One of the strongest, but least-noticed, lobbying efforts on President Reagan's tax proposal appears to be making some headway for Puerto Rico.

Early indications are that Congress will produce less drastic changes than those proposed in the Reagan plan in the business tax credit enjoyed by U.S. corporations operating on the island. The Reagan administration remains committed to the spirit of its proposal, but will discuss other methods of achieving the same goals, officials say.

"If it works, don't fix it," said Rep. Philip M. Crane (R-Ill.) at a hearing on the credit held yesterday by the House Ways and Means Committee. His statement appeared to reflect the views of most committee members.

Rep. Charles B. Rangel (D-N.Y.) said the credit, which effectively wipes out taxes on profits from U.S. companies' operations in Puerto Rico, makes the island a "showcase" that demonstrates to the Caribbean region that capitalism works and helps deter communist movements.

Several members did criticize the way the credit has functioned. Rep. Fortney H. (Pete) Stark (D-Calif.), noting the more than $1 billion annual revenue cost of the tax credit, said it would be cheaper to provide a grant of $10,000 to each of the 90,000 Puerto Ricans who work for U.S. companies on the island. And Rep. J. J. (Jake) Pickle (D-Tex.) said the tax credit warranted some scrutiny even if the administration's alternative -- a partial credit for wages paid -- is rejected.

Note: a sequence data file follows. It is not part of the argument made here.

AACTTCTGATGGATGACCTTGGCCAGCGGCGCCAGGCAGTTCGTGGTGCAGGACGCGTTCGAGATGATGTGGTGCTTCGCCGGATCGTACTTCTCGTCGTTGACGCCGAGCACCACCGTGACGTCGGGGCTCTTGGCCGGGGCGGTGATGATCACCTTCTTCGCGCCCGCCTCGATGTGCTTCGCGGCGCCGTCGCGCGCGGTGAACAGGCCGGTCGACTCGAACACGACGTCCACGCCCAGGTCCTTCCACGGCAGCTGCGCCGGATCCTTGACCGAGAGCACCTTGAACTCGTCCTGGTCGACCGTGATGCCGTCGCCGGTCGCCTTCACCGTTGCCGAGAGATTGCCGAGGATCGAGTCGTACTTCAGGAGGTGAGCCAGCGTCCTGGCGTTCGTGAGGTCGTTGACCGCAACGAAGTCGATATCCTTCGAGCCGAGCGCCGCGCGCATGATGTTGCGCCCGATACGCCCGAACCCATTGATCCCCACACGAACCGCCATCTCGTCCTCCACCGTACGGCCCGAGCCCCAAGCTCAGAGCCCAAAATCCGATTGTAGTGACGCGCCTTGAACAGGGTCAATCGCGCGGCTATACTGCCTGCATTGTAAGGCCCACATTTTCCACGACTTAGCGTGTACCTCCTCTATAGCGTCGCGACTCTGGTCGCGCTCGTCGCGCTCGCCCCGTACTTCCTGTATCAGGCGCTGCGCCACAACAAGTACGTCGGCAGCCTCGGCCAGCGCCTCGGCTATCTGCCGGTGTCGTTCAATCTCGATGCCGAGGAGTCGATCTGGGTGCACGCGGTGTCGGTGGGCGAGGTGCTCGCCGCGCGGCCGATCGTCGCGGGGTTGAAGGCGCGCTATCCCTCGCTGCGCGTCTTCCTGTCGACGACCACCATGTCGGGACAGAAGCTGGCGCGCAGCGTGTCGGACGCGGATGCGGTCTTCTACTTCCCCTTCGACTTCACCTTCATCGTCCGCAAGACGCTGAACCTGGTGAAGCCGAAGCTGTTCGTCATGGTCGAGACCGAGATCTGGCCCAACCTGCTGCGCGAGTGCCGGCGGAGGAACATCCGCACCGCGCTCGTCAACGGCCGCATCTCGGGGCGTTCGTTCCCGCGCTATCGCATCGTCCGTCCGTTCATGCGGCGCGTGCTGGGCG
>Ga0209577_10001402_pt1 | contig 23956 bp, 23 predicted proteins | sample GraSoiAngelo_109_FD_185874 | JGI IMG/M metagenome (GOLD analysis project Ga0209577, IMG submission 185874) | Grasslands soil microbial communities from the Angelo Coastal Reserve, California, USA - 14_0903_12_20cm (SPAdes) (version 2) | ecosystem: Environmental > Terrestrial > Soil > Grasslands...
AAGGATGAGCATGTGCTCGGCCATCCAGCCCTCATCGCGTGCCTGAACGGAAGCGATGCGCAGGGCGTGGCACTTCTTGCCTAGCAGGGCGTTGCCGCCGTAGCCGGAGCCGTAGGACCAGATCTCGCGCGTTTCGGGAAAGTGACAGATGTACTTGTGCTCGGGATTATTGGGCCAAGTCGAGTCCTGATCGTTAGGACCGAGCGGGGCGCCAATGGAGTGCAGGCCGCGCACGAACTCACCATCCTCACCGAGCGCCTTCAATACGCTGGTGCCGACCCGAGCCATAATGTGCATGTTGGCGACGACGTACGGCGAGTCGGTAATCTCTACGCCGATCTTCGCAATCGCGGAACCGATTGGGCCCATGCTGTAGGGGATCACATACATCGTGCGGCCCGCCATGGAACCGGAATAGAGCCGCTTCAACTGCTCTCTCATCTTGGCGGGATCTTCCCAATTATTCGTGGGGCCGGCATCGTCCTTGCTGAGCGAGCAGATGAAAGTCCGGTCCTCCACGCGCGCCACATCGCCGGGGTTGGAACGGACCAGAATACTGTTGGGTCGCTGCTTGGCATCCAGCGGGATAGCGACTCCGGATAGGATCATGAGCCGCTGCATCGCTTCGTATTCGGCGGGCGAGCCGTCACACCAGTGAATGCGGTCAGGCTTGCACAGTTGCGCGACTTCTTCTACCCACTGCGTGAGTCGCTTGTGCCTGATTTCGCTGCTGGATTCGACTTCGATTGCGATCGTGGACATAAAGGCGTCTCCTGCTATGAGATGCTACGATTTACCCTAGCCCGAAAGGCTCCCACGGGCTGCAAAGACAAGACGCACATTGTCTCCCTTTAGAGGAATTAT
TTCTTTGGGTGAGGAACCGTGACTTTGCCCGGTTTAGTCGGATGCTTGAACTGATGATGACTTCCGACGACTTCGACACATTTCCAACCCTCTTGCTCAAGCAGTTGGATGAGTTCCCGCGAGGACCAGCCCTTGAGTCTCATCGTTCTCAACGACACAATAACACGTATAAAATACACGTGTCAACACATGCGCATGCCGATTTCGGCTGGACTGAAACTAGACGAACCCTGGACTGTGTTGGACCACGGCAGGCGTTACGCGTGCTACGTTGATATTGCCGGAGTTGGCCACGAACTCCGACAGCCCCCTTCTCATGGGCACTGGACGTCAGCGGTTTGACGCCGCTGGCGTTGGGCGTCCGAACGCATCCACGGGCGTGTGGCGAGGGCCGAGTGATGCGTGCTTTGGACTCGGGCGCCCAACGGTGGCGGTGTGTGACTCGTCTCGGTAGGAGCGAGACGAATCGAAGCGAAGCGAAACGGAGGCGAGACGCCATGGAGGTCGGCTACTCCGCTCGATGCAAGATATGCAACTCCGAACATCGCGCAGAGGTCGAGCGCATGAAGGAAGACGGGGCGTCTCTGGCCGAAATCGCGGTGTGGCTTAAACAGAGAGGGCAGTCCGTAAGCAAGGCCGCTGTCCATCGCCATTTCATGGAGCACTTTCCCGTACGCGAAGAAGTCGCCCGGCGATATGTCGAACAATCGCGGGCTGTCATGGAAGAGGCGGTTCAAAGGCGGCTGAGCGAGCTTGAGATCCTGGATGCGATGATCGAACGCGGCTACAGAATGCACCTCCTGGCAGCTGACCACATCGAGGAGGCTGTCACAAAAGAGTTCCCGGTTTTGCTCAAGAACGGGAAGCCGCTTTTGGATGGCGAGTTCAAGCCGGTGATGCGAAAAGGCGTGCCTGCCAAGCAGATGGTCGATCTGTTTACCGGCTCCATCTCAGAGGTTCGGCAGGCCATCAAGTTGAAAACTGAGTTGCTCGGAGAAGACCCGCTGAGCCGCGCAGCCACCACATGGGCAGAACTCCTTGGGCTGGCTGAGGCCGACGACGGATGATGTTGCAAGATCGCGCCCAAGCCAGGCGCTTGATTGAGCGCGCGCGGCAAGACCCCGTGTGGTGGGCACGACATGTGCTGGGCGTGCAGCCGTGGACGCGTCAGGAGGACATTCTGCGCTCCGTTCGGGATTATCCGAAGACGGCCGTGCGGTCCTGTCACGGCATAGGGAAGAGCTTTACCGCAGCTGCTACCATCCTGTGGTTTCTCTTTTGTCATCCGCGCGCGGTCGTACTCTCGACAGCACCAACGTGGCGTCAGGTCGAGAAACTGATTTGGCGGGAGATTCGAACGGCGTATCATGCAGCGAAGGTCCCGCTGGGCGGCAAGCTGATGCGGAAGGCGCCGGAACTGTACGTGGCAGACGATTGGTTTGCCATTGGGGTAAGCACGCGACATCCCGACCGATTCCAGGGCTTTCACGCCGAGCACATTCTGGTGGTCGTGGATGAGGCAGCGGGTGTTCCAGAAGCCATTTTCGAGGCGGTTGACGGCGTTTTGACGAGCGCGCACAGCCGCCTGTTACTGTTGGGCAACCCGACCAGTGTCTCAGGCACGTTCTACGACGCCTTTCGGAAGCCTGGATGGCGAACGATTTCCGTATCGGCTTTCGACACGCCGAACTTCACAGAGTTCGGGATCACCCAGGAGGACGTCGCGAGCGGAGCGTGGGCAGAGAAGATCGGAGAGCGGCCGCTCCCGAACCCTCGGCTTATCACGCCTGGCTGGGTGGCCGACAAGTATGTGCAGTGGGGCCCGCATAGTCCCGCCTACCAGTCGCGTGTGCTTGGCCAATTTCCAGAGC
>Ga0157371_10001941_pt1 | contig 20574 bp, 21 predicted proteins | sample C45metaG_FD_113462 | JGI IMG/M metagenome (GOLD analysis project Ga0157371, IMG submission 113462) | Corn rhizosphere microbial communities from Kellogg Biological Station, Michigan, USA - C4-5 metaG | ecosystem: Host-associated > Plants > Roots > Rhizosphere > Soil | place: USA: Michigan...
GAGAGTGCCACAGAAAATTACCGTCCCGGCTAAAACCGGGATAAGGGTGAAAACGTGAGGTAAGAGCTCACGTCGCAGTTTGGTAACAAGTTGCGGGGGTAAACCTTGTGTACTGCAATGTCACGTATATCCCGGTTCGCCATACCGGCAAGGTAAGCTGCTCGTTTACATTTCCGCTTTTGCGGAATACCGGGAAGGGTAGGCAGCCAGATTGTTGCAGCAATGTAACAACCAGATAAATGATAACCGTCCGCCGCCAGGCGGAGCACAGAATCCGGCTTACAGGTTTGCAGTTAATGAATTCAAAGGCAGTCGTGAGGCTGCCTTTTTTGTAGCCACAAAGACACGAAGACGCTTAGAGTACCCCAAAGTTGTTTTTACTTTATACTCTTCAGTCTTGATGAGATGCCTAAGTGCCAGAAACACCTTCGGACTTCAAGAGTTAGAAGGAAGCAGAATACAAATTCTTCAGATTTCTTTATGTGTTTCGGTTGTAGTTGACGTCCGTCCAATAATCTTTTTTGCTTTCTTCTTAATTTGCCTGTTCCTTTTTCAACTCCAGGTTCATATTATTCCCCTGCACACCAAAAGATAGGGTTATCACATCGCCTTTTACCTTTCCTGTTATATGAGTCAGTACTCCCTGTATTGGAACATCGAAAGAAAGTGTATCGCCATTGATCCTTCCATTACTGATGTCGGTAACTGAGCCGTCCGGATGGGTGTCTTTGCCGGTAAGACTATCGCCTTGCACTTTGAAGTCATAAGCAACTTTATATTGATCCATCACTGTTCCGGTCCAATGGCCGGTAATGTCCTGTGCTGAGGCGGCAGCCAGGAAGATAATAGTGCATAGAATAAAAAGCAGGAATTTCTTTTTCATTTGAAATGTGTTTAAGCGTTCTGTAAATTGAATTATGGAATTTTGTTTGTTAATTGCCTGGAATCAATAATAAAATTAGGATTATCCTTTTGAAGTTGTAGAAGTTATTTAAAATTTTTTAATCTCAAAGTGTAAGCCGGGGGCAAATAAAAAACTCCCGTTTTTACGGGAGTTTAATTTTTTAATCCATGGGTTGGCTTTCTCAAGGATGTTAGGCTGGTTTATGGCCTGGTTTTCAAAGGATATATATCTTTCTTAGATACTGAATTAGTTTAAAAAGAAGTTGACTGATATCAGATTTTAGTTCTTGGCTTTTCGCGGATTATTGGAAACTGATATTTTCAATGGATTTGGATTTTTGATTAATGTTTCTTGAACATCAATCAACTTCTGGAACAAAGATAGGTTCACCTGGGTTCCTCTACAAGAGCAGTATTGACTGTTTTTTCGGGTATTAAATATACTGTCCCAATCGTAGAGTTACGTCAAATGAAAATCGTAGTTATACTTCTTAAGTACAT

Puerto Rico's governor, Rafael Hernandez Colon, told the hearing that even a 100 percent wage credit would lead to a corporate exodus from the island. Manuel Garrido, president of Puerto Rico's Chamber of Commerce, said that repeal of the provision, called section 936 after its number in the tax code, could cause a "brain drain" of educated residents to the United States.

The administration contends that the credit merely reduces taxes without providing incentives to hire more workers. Companies operating in Puerto Rico tend to be high-tech firms, such as pharmaceutical companies, rather than those that employ large numbers of workers. The administration's wage credit would be worth 60 percent of an employe's salary at the minimum wage, plus 20 percent of the amount paid up to four times the minimum wage. That equals a maximum of $5,062 per worker.

Administration officials say they have not yet heard any evidence that would lead them to think any other approach is better than the wage credit, but they noted that the document detailing the tax proposal says that "there may be other ways to encourage employment in the possessions in a cost-effective way."

In an interview, Hernandez Colon said there had been "a climate of understanding" during a meeting he had Wednesday with Treasury Secretary James A. Baker III, Deputy Secretary Richard G. Darman and Deputy Assistant Secretary Roger Mentz. Although he received no specific assurance that the administration would tolerate change in its proposal for Puerto Rico, Hernandez Colon said, "I believe they are coming around to recognizing the fact that the wage credit is an inadequate substitute" for the existing credit.

The provision, however, has been considerably beefed up from the original tax proposal made by the Treasury Department. That version would have used the wage credit only as a transition measure leading to total repeal of the tax break, and only applied it to the minimum wage. Besides covering more than the minimum wage, the president's version would phase the credit in more slowly and make it permanent.

"It's a much sweeter provision," said Carlos Bonilla, an economist with the Institute for Research on the Economics of Taxation. However, he added, "It isn't clear whether it will result in a net gain of employment."